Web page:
This week, the series heads to the tricky triangle of Pocono Raceway. The 2.5-mile track usually lends itself to long green-flag runs.
Any diehard NASCAR fan with a favorite driver they’ve stuck with knows the highs and lows that go right along with being an avid supporter.
I’m glad I’m not NASCAR. They just can’t win. Personally, I’d rather watch an unpredictable fuel-mileage race which involves various strategies.
Dale Earnhardt Jr. is on the cusp of breaking his victory drought. This week, he had the fuel mileage, but Brad Keselowski had better track position at Kansas.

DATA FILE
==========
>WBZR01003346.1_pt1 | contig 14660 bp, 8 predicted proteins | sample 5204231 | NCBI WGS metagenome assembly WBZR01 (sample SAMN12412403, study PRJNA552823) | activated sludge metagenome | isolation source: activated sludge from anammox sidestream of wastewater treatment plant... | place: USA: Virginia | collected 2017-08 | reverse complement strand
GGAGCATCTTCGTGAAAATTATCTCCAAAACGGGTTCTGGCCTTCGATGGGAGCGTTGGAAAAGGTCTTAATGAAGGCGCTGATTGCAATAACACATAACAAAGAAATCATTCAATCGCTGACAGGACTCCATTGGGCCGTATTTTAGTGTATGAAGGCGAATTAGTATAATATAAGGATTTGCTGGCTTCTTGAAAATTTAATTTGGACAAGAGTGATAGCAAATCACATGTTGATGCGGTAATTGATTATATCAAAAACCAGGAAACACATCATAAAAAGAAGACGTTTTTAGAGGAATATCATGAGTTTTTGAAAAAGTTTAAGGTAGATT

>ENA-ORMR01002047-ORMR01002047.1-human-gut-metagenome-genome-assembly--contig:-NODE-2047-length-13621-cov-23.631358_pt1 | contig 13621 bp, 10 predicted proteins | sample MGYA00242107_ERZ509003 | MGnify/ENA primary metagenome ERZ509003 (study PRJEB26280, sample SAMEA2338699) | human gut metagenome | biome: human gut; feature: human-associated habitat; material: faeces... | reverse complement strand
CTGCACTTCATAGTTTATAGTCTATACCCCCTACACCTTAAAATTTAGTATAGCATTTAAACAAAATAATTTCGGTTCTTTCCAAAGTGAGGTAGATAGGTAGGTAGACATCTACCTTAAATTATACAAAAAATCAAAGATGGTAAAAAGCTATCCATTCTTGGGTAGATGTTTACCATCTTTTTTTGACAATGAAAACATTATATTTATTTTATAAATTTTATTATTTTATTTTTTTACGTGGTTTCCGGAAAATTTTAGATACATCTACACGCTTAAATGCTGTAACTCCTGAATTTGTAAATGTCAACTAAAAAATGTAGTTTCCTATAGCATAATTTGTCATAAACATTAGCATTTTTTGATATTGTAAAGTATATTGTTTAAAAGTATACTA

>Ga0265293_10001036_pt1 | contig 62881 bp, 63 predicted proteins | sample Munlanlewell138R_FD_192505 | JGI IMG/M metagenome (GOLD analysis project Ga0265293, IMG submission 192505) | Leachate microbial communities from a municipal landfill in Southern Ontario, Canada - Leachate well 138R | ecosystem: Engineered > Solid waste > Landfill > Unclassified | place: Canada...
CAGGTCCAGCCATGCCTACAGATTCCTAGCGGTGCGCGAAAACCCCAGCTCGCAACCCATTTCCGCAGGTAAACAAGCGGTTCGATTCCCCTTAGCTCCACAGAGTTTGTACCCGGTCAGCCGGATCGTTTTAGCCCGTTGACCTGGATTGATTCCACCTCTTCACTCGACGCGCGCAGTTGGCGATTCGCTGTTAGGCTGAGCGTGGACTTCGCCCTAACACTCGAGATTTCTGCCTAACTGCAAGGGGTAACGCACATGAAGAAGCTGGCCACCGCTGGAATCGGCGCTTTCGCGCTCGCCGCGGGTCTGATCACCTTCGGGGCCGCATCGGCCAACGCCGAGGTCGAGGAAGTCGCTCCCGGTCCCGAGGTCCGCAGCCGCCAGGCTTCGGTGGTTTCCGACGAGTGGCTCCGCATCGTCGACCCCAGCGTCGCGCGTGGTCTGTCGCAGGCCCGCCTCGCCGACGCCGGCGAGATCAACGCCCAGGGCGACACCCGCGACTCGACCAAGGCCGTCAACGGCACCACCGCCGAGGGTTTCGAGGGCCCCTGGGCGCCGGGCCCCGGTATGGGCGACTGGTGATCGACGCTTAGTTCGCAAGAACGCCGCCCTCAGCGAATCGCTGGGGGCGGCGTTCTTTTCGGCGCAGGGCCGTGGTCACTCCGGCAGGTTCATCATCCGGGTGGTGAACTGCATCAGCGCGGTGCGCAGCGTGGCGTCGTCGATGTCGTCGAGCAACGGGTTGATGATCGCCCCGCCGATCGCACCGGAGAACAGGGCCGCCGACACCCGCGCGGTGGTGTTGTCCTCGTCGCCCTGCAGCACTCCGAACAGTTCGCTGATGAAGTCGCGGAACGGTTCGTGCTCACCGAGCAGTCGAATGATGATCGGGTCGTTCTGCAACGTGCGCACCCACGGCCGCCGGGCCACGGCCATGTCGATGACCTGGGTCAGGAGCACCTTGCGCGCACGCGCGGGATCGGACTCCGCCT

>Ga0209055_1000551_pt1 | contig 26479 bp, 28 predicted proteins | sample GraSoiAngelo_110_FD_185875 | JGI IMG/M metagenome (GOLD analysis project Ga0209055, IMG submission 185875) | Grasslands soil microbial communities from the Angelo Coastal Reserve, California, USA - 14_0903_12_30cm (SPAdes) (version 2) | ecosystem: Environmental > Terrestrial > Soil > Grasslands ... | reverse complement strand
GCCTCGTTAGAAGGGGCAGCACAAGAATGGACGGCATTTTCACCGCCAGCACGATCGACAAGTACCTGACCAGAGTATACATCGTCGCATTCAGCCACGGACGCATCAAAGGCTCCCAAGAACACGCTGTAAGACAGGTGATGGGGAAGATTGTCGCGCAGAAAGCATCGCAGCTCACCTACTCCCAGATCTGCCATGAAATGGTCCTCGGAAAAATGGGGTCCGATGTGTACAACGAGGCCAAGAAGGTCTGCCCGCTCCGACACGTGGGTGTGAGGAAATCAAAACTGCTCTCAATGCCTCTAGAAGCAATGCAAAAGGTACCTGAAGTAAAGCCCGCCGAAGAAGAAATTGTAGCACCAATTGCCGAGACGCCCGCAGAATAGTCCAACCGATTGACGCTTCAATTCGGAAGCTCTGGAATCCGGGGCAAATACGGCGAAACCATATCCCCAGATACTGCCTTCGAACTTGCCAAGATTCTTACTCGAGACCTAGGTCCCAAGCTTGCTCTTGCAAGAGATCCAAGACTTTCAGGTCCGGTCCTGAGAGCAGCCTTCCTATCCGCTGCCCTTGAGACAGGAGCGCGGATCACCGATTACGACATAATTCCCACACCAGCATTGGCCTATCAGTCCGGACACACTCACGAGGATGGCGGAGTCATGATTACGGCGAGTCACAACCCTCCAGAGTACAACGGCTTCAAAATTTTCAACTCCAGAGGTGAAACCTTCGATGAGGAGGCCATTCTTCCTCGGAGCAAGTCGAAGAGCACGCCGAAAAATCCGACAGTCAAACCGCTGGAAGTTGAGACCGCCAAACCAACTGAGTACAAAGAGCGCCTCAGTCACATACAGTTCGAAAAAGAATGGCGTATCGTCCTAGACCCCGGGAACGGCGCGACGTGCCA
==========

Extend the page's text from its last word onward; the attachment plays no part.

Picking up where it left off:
Traditionally I’ve always divided the (way too long) NASCAR Cup season into esters.
The Memorial Day Weekend races all had exciting finishes, with two of them coming down to a pass on the front straight for a win.
*Did You Notice?* … Three days after Dover, and all we can talk about is NASCAR’s decision to allow split-screen commercials?
With the All-Star Race next up on our plate, it’s time to stop, take a breather and reflect on the first third of the NASCAR Sprint Cup season.
Even if reported estimates for all three national touring races this weekend were combined, it still wouldn’t be enough to fill the 140,000 seats Dover boasts.
It’s unusual, but we got through the entire weekend at Dover without a real villain.
NASCAR is a results-driven industry, where losing your ride could be the difference between a contract extension and a pink slip.
When you look a little deeper into recent NASCAR history, it’s Denny Hamlin who ekes out the title of “Short-Track King.”